Types of Angles
Angles are one of the most basic concepts in geometry, and there are many geometry terms that refer to them. Acute angles are less than 90 degrees, obtuse angles are more than 90 degrees, and right angles are exactly 90 degrees. If two angles are complementary, they add up to 90 degrees, and if two angles are supplementary, they add up to 180 degrees.
Types of Triangles
Triangles are defined by the types of angles that make them up. A right triangle has one right angle and two acute angles. An isosceles triangle has two equal angles (and two equal sides as well). An equilateral triangle has three equal angles (and three equal sides as well).
Types of Lines
There are two main geometry terms referring to types of lines that are important to know: parallel and perpendicular. Parallel lines are lines that will never meet, no matter how far they are extended both ways (like the opposite sides of a square). Perpendicular lines are lines that meet at a 90 degree angle (like adjacent sides of a square).
Types of Shapes
The study of geometry is often thought of as the study of shapes. Everyone knows the definition of triangle, circle, and square, but what about polygon, octagon, and pentagon? Just break apart the word into prefixes and roots to find that polygon is a shape with many sides, octagon is a shape with eight sides, and pentagon is a shape with five sides.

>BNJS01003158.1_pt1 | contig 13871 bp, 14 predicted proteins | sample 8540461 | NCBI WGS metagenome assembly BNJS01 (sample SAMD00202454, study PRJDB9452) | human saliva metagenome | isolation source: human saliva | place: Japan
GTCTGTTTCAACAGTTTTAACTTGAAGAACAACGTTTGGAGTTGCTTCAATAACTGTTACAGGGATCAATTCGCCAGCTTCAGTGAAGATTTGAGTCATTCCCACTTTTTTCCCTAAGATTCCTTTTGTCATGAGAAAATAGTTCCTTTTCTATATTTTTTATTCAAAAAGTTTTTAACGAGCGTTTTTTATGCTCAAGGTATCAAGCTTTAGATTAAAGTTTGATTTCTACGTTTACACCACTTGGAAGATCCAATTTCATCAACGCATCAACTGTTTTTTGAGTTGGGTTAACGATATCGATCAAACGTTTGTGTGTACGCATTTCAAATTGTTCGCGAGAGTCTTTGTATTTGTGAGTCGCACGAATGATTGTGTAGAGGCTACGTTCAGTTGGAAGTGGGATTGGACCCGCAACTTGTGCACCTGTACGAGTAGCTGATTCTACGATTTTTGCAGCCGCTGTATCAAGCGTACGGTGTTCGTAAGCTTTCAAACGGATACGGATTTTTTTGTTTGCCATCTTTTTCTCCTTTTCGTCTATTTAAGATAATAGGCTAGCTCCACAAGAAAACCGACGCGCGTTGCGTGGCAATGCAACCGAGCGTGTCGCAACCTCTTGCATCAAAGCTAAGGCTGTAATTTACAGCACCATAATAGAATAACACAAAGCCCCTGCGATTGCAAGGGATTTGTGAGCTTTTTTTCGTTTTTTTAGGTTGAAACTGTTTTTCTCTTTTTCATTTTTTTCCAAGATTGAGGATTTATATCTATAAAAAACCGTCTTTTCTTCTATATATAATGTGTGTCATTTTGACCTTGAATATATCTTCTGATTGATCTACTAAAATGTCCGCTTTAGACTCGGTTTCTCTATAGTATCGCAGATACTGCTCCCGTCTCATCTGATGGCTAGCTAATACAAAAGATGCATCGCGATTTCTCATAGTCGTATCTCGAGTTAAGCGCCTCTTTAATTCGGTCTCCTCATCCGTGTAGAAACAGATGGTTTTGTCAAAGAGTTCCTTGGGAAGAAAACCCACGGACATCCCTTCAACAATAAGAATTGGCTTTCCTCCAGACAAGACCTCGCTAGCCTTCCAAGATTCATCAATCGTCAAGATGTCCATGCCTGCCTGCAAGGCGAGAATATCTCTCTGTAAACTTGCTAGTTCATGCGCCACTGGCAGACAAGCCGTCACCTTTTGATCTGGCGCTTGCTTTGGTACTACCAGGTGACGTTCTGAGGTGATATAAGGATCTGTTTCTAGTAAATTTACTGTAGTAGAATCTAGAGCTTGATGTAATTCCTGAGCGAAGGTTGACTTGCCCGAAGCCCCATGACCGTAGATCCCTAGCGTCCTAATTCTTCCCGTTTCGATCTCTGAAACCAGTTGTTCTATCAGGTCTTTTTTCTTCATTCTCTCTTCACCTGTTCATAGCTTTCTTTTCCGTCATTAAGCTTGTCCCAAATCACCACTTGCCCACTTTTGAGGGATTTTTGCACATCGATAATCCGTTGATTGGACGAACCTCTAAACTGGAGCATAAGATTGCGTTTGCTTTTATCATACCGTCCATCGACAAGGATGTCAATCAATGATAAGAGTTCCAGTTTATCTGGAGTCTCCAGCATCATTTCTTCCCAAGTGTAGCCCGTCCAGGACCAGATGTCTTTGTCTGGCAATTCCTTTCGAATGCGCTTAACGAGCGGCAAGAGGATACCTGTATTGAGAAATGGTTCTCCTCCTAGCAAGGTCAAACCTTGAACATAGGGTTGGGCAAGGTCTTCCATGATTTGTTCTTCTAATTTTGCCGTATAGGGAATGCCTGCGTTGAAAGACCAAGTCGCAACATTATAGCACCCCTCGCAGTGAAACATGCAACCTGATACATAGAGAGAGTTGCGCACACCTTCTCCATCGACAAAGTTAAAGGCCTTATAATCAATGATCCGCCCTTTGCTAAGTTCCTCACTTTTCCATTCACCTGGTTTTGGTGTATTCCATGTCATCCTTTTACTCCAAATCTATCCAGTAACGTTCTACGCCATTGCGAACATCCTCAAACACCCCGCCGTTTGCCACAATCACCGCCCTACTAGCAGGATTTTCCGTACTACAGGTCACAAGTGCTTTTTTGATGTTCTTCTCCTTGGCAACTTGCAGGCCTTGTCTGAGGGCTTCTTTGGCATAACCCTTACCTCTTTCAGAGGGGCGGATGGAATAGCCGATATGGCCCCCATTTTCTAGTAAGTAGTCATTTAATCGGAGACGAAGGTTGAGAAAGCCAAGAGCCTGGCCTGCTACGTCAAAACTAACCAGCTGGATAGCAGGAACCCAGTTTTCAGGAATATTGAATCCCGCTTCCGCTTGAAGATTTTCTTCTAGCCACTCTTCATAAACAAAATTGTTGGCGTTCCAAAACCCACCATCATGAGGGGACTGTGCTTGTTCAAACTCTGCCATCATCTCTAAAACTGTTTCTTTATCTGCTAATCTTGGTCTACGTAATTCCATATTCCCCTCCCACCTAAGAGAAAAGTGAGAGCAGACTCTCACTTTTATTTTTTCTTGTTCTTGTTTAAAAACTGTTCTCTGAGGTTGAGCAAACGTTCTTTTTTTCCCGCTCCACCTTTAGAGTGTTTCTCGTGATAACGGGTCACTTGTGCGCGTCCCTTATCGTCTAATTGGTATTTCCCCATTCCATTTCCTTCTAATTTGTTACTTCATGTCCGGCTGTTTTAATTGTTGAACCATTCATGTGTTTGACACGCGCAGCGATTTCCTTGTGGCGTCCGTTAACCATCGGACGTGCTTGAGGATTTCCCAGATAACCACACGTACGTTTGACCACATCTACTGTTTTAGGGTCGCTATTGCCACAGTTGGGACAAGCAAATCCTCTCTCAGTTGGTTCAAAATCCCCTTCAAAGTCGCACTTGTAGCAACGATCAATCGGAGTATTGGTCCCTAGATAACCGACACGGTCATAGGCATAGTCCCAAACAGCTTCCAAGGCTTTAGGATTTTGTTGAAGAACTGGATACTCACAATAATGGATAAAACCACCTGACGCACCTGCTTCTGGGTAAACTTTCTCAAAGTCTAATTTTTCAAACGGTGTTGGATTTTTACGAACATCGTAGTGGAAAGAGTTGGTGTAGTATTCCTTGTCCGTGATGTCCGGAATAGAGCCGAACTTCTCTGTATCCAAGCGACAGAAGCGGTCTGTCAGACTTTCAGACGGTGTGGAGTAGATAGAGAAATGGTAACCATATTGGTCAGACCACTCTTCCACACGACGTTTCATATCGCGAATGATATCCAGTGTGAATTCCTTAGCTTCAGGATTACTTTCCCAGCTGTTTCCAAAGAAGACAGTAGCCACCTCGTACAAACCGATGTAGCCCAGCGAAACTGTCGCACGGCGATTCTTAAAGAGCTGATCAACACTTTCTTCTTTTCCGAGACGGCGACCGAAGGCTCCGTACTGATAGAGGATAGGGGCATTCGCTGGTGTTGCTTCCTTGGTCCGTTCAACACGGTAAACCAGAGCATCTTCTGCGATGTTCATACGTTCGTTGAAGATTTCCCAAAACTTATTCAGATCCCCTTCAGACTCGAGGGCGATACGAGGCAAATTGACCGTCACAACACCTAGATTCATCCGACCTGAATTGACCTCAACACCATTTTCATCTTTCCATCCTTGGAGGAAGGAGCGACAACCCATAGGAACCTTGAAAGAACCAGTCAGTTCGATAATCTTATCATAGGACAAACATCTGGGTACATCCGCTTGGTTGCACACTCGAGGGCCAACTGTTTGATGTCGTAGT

Types of Measurements
Some of the most basic geometry terms have to do with measuring parts of a shape. The perimeter of a shape is the distance around the lines that make it up. The area of a shape is the measurement of the space inside of it. The circumference of a shape is essentially the perimeter, but it can only refer to the “perimeter” of a circle.
In addition to circumference and area, there are three other main terms that apply solely to circles. The vertex of a circle is the point in the direct center of the circle. The radius of a circle is the distance from the vertex to any point on the circle. The diameter of a circle is the distance from one point on the circle to another, passing through the vertex. The diameter of a circle cuts a circle in half, and it is always twice the length of the radius.